This has contributed to delaying the nominations process and has left many vacancies on the benches of the lower federal courts. In many cases, there has been almost no point in making a nomination, knowing that a Senator will oppose any nominee from President Obama.7 According to the White House, vacancies in the federal courts have been continuously on the rise since President Obama took office in 2009. At the time there were fifty-five vacancies and in the 2013 report that number had risen to ninety-one. That amounts to a vacancy in one out of every ten federal judgeships.8 Vacancies have been on a constant rise during the Obama Administration. This is unique, as both President George W. Bush and President Clinton saw the number of vacancies decline over their time in office.9
Leaving vacancies in the courts reflects poorly on the Obama Administration, as it will appear as though the President is failing to fulfill his Constitutional obligations. Vacancies on the federal benches mean that there are fewer judges to hear cases, subsequently meaning that the courts will hear fewer cases. People will be forced into a position of either waiting an exuberant amount of time for their case to be heard, or risk the courts not hearing the case at all. Civil cases have by far suffered the most from this. In 2010, 15.9% of federal civil cases waited over three years for a resolution to be reached; this was up from only 6.6% in 2006.10 In the eye of the public, this will be construed as a failure of the justice system as a result of President Obama’s inability to work with Congress.
Sheldon Goldman, a scholar of judicial nominations, points out some troubling statistics. During his first term, President George W. Bush had an 87.5% success rate regarding his nominations to the judiciary; during Obama’s first term, he had a 68.8% success rate. President Bush was working with a Democratic majority in the Senate during his first two years, while Obama maintained a Democratic majority throughout his first term. This majority wasn’t large enough, though, to combat the Republican’s frequent use of the filibuster.11
As a result of Republicans’ continuous attempts to block judicial nominations, the Senate Democrats decided to take a more drastic course of action. In November 2013 they voted to change the filibuster rule so as to prevent the Senate Republicans from creating obscene delays and obstructions in the confirmation process. Instead of sixty votes being required in order to end debate, under the new rules only a mere majority is needed. This does not apply to debate surrounding legislation or nominations to the Supreme Court.12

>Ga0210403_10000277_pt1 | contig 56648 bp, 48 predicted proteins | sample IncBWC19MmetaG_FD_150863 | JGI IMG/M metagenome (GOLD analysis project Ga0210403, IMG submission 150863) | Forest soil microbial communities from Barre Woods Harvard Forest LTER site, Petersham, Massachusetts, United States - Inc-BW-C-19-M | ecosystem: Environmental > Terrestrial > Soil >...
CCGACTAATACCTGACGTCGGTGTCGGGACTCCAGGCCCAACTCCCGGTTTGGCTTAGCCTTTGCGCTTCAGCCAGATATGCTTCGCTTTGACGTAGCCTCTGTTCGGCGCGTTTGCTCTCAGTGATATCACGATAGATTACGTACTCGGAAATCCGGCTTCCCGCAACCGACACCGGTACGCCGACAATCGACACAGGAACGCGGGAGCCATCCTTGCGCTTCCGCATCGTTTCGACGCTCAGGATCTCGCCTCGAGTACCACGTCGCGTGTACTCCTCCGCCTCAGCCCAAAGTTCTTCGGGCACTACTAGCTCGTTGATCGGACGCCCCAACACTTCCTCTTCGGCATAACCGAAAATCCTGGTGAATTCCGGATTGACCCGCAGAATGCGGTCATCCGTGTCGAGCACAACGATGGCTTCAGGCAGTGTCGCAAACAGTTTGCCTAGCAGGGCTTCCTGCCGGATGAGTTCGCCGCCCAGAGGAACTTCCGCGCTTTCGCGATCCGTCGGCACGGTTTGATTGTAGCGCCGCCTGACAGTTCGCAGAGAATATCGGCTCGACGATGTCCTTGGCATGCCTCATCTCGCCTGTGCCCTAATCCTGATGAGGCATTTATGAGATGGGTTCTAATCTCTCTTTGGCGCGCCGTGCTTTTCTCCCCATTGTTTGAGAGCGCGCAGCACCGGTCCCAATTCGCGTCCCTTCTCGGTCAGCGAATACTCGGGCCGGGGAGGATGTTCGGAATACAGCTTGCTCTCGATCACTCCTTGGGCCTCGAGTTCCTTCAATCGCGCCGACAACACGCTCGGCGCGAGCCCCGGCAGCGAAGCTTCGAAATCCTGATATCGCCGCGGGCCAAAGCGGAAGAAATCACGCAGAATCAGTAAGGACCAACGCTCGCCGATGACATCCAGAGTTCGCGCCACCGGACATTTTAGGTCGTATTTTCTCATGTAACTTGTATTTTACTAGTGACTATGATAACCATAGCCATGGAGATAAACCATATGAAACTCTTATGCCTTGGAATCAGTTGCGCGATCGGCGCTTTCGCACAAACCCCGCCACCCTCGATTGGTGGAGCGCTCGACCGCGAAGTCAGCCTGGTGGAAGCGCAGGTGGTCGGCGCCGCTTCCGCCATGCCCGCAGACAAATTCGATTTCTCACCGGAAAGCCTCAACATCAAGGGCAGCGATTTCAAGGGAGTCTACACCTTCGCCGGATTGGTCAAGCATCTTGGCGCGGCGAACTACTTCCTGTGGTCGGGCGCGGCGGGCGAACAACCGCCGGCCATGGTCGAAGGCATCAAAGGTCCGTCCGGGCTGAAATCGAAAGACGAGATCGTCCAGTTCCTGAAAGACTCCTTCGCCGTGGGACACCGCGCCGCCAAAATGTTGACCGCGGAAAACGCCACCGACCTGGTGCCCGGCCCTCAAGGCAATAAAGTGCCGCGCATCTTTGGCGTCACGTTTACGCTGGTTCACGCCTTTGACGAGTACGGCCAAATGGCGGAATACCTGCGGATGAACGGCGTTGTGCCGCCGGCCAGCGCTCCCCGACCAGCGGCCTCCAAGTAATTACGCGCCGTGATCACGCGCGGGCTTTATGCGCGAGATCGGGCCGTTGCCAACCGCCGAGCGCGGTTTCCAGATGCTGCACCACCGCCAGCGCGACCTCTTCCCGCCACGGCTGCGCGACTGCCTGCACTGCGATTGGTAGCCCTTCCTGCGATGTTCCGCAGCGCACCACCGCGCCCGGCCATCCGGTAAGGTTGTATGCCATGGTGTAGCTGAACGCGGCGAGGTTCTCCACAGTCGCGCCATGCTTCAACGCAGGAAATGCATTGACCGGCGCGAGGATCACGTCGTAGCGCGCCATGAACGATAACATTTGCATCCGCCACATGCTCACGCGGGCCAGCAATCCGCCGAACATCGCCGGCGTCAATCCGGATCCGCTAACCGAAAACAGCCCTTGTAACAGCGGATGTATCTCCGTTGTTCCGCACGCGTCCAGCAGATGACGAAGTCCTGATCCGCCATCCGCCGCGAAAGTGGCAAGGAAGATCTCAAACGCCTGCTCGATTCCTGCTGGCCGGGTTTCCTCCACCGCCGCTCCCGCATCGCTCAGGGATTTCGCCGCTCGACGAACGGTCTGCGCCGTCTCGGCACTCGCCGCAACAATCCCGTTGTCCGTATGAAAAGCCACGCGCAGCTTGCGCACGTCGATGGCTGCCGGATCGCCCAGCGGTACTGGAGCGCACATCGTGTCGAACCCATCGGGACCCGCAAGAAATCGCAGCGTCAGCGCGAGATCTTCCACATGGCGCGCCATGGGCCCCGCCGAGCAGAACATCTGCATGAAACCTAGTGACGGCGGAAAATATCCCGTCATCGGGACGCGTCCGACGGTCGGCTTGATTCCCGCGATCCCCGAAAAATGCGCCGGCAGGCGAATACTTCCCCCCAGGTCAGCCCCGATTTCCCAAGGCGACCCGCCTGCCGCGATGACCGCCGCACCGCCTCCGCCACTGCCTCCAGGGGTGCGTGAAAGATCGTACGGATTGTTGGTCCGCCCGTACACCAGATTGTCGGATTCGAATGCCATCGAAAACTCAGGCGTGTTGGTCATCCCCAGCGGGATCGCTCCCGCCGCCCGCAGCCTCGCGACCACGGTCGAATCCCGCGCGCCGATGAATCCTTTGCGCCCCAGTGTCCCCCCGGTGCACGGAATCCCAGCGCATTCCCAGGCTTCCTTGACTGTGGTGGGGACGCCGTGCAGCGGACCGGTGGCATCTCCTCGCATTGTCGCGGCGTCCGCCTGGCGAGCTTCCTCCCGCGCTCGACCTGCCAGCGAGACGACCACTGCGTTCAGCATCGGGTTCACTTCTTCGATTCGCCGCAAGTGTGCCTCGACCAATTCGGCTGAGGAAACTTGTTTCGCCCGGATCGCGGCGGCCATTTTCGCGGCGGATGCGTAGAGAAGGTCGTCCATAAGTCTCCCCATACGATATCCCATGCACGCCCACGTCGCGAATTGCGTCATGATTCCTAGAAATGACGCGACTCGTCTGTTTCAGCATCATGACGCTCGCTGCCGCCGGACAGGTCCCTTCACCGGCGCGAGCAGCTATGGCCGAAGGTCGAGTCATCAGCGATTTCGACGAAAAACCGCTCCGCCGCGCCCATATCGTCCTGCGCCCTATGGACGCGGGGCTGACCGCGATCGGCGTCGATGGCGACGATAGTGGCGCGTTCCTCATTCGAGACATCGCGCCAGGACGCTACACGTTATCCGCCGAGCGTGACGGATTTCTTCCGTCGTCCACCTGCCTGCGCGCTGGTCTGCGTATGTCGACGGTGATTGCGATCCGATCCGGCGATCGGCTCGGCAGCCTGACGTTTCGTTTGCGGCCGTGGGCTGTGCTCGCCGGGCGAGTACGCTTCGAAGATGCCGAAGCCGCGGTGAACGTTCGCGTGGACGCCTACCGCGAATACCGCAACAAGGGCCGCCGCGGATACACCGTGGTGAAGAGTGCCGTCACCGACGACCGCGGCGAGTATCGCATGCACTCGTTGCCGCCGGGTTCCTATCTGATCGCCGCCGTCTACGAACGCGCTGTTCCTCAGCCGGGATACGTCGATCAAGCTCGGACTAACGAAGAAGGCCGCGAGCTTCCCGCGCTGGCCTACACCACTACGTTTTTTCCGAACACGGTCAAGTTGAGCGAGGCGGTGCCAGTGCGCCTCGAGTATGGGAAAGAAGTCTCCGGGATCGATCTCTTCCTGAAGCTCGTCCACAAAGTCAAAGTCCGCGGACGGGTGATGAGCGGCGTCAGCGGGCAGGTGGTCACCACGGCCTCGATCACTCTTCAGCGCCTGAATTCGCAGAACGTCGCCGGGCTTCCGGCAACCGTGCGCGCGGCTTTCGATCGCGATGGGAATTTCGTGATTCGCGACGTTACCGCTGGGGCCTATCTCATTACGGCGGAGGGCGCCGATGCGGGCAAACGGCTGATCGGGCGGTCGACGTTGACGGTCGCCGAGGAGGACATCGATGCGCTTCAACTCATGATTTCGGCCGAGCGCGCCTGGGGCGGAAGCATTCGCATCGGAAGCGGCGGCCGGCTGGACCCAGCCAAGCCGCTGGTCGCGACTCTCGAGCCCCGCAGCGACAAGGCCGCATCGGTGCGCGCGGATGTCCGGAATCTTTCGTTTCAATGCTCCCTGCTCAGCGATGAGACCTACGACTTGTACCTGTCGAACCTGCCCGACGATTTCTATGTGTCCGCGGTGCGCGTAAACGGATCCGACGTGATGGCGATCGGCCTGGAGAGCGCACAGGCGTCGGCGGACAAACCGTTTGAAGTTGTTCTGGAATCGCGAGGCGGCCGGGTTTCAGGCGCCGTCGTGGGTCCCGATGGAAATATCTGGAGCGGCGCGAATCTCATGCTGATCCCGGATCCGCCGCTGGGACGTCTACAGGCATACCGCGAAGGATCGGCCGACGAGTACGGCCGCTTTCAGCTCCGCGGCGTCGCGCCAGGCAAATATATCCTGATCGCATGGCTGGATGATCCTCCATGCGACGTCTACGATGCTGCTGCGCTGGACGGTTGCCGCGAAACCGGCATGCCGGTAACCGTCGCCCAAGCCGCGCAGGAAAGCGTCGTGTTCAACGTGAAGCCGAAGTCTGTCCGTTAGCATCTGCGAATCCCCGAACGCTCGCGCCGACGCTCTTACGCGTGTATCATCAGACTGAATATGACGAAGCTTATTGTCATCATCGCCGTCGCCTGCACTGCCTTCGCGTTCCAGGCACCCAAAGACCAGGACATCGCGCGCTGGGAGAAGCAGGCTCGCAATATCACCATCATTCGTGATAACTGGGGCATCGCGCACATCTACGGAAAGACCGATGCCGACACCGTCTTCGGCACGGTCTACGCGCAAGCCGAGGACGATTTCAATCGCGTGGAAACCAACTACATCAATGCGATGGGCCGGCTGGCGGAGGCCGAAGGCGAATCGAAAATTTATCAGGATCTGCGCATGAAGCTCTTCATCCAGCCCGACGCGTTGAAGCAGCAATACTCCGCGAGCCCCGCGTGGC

Following the passage of the filibuster rule change, President Obama addressed the public and said:
All too often we’ve seen a single Senator or handful of Senators choose to abuse arcane procedural tactics to unilaterally block … or to prevent well-qualified patriotic Americans from filling critical positions of public service in our system of government.
This serves to show his frustration with the process of judicial nominations during his Presidency. On many occasions, individual or small groups of Tea Party Republicans would take advantage of a particular provision allowing for the individual review of nominees before Senate proceedings can go forward, meaning that the individual Senator has the power to hold up nominations.14
Prior to passing the anti-filibuster legislation, President Obama’s nominees tended to be more moderate, so as to avoid a political uproar and significant opposition. He wanted to minimize his chances of facing delays and obstruction during the confirmation process. Following the passage of the legislation, nominees were much more liberal and progressive than they were previously.
Notwithstanding the many challenges that President Obama has faced when nominating people to the federal courts, those that he has succeed in appointing to the various benches have been a very diverse set and the White House has prided itself on this accomplishment. Likewise, there has been a huge shift in judicial ideology that can be seen in the Circuit Courts and will have a lasting impact on the judiciary.
Jeffrey Toobin puts it best by saying, “Obama’s judicial nominees look different from their predecessors.”15 He has succeeded in appointing more non-traditional people to the bench than any previous president and subsequently has been significantly diversified.16 Obama has made it a huge priority to create a judiciary that resembles the population that it works for. In an interview for The New Yorker, President Obama said:
I think there are some particular groups that have been under-represented – like Latinos and Asian Americans – that represent a larger and larger portion of the population. And so for them to be able to see folks in robes that look like them is going to be important.